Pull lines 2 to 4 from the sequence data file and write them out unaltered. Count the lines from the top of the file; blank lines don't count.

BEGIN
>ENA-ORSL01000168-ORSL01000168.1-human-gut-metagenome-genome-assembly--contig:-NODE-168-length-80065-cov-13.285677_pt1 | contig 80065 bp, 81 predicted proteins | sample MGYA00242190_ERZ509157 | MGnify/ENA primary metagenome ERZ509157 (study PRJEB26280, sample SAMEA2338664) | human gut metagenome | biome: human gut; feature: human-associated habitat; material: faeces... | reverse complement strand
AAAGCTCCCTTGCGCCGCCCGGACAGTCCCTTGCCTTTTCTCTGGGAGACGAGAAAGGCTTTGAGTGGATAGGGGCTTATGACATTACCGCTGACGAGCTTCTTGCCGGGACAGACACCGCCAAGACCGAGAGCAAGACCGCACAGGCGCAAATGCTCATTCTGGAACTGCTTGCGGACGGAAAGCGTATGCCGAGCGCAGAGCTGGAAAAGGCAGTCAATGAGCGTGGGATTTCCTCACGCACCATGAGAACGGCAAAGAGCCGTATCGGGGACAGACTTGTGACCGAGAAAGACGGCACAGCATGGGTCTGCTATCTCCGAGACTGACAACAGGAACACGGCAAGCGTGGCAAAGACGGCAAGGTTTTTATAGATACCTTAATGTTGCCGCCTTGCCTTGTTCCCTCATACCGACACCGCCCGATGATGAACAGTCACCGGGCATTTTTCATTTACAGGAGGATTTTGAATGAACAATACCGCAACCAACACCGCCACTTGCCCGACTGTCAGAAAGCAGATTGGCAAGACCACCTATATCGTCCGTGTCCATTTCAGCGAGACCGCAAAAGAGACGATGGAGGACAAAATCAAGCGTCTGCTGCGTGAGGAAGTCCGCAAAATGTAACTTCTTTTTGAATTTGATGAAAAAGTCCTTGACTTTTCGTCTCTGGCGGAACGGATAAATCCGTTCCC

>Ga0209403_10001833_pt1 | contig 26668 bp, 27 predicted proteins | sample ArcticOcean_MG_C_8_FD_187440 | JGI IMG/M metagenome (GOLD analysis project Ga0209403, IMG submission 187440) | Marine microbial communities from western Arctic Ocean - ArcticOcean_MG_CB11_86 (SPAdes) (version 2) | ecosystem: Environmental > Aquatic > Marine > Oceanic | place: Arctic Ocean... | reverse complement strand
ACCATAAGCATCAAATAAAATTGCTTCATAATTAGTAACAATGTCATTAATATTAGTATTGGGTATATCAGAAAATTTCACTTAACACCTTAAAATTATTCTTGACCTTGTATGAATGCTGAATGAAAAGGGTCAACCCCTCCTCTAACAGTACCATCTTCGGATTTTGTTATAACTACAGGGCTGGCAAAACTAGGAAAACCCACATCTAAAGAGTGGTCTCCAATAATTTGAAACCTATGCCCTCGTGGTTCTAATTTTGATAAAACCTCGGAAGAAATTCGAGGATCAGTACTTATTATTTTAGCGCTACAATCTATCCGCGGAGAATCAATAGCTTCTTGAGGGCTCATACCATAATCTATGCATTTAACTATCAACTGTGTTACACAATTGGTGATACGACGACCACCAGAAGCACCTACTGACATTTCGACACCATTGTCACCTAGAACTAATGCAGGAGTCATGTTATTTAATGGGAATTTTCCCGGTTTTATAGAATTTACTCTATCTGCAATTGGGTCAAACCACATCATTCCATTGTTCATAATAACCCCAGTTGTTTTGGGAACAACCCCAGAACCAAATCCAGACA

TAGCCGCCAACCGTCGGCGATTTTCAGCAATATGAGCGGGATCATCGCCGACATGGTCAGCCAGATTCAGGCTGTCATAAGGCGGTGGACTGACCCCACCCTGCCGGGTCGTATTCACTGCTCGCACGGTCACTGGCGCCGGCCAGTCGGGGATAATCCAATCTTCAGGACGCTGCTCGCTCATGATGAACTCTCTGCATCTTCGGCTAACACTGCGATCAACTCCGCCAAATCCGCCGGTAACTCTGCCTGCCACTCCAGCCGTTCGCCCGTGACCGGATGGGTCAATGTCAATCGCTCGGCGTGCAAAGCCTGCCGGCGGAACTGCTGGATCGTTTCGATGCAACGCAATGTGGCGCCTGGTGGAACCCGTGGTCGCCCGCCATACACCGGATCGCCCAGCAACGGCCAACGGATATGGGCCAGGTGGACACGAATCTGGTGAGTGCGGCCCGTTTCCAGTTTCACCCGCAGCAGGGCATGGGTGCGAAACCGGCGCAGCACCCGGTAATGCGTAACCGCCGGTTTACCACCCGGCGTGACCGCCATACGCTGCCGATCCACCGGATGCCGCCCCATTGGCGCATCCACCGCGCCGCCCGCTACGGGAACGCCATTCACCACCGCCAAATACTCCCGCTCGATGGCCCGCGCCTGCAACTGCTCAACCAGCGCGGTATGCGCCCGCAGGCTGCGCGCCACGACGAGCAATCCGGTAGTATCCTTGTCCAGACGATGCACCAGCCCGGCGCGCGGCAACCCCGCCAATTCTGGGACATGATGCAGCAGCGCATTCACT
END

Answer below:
AAAGCTCCCTTGCGCCGCCCGGACAGTCCCTTGCCTTTTCTCTGGGAGACGAGAAAGGCTTTGAGTGGATAGGGGCTTATGACATTACCGCTGACGAGCTTCTTGCCGGGACAGACACCGCCAAGACCGAGAGCAAGACCGCACAGGCGCAAATGCTCATTCTGGAACTGCTTGCGGACGGAAAGCGTATGCCGAGCGCAGAGCTGGAAAAGGCAGTCAATGAGCGTGGGATTTCCTCACGCACCATGAGAACGGCAAAGAGCCGTATCGGGGACAGACTTGTGACCGAGAAAGACGGCACAGCATGGGTCTGCTATCTCCGAGACTGACAACAGGAACACGGCAAGCGTGGCAAAGACGGCAAGGTTTTTATAGATACCTTAATGTTGCCGCCTTGCCTTGTTCCCTCATACCGACACCGCCCGATGATGAACAGTCACCGGGCATTTTTCATTTACAGGAGGATTTTGAATGAACAATACCGCAACCAACACCGCCACTTGCCCGACTGTCAGAAAGCAGATTGGCAAGACCACCTATATCGTCCGTGTCCATTTCAGCGAGACCGCAAAAGAGACGATGGAGGACAAAATCAAGCGTCTGCTGCGTGAGGAAGTCCGCAAAATGTAACTTCTTTTTGAATTTGATGAAAAAGTCCTTGACTTTTCGTCTCTGGCGGAACGGATAAATCCGTTCCC

>Ga0209403_10001833_pt1 | contig 26668 bp, 27 predicted proteins | sample ArcticOcean_MG_C_8_FD_187440 | JGI IMG/M metagenome (GOLD analysis project Ga0209403, IMG submission 187440) | Marine microbial communities from western Arctic Ocean - ArcticOcean_MG_CB11_86 (SPAdes) (version 2) | ecosystem: Environmental > Aquatic > Marine > Oceanic | place: Arctic Ocean... | reverse complement strand
ACCATAAGCATCAAATAAAATTGCTTCATAATTAGTAACAATGTCATTAATATTAGTATTGGGTATATCAGAAAATTTCACTTAACACCTTAAAATTATTCTTGACCTTGTATGAATGCTGAATGAAAAGGGTCAACCCCTCCTCTAACAGTACCATCTTCGGATTTTGTTATAACTACAGGGCTGGCAAAACTAGGAAAACCCACATCTAAAGAGTGGTCTCCAATAATTTGAAACCTATGCCCTCGTGGTTCTAATTTTGATAAAACCTCGGAAGAAATTCGAGGATCAGTACTTATTATTTTAGCGCTACAATCTATCCGCGGAGAATCAATAGCTTCTTGAGGGCTCATACCATAATCTATGCATTTAACTATCAACTGTGTTACACAATTGGTGATACGACGACCACCAGAAGCACCTACTGACATTTCGACACCATTGTCACCTAGAACTAATGCAGGAGTCATGTTATTTAATGGGAATTTTCCCGGTTTTATAGAATTTACTCTATCTGCAATTGGGTCAAACCACATCATTCCATTGTTCATAATAACCCCAGTTGTTTTGGGAACAACCCCAGAACCAAATCCAGACA